The most common arrhythmia identified in blunt cardiac injury is sinus tachycardia, followed by premature atrial or ventricular contractions, T-wave changes, and atrial fibrillation or flutter5. Commotio cordis is a unique arrhythmia induced by untimely precordial impact (often in sports) during a vulnerable phase of ventricular excitability, resulting in ventricular fibrillation2.

ST-segment elevations after blunt cardiac injury should raise concern for myocardial infarction due to coronary artery dissection, laceration or thrombosis (often in already-diseased vessels) 5,6.

The remaining disease entities are increasingly rare, require careful examination or imaging for diagnosis, and are more likely to be non-survivable. Septal injury can range from small tears to rupture. Valvular injury most commonly affects the aortic valve (followed by mitral and tricuspid valves) and involves damage to leaflets, or rupture of papillary muscles or chordae tendineae. The clinical presentation is of acute valvular insufficiency, including acute heart failure and murmur2,7,8. A widened pulse pressure may be noted with aortic valve injury, and the manifestations of valvular injury may be delayed9. Finally, myocardial wall rupture is unlikely to be survivable, though patients may present with cardiac tamponade if rupture is small or contained2.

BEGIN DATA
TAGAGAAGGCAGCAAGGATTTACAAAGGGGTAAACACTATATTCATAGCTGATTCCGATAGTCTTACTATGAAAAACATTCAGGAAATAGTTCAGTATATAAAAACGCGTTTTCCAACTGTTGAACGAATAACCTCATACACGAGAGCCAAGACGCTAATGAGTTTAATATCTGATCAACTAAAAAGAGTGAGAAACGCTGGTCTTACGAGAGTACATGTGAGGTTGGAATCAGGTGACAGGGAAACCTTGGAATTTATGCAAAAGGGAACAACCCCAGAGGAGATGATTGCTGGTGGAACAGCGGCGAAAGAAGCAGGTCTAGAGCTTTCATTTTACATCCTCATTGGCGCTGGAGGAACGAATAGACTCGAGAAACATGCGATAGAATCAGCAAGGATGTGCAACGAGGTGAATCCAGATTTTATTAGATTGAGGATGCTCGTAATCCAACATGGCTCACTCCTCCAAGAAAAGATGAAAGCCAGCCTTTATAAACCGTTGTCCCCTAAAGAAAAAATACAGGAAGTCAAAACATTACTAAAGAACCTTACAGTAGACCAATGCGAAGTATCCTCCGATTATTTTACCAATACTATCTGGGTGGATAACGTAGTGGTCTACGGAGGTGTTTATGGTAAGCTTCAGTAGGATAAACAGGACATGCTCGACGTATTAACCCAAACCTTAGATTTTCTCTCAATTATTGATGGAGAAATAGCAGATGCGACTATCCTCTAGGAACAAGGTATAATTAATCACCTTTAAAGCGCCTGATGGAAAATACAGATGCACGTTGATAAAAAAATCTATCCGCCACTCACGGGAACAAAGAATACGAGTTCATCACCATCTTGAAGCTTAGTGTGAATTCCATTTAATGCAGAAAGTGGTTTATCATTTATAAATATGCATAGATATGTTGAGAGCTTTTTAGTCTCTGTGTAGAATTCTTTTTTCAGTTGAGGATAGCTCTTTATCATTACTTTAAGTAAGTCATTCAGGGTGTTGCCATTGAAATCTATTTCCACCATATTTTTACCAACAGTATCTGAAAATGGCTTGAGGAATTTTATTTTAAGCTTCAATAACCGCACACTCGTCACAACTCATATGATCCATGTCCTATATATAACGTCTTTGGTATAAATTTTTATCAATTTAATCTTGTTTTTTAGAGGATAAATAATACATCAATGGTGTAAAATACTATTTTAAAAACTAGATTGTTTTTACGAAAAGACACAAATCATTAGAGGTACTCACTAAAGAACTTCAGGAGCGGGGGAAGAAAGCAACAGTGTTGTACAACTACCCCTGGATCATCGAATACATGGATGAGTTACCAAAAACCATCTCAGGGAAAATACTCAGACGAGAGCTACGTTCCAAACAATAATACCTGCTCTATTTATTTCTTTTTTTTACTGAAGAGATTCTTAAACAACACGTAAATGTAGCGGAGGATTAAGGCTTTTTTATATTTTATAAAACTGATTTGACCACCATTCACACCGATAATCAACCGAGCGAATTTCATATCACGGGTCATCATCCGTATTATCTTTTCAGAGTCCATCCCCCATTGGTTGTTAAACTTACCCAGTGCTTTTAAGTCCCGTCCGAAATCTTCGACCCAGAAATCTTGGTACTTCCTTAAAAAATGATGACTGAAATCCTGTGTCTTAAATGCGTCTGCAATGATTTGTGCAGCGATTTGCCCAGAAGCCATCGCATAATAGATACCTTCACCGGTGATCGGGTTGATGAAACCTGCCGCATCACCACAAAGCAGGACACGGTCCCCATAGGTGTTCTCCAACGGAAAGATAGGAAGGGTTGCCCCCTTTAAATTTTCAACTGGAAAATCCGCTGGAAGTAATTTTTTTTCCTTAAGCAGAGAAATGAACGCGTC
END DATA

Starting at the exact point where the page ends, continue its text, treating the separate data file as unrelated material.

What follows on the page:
The primary diagnostic modalities for the assessment of BCI in the emergency department include assessment for pericardial fluid during the Focused Assessment with Sonography for Trauma (FAST), electrocardiography and cardiac enzymes.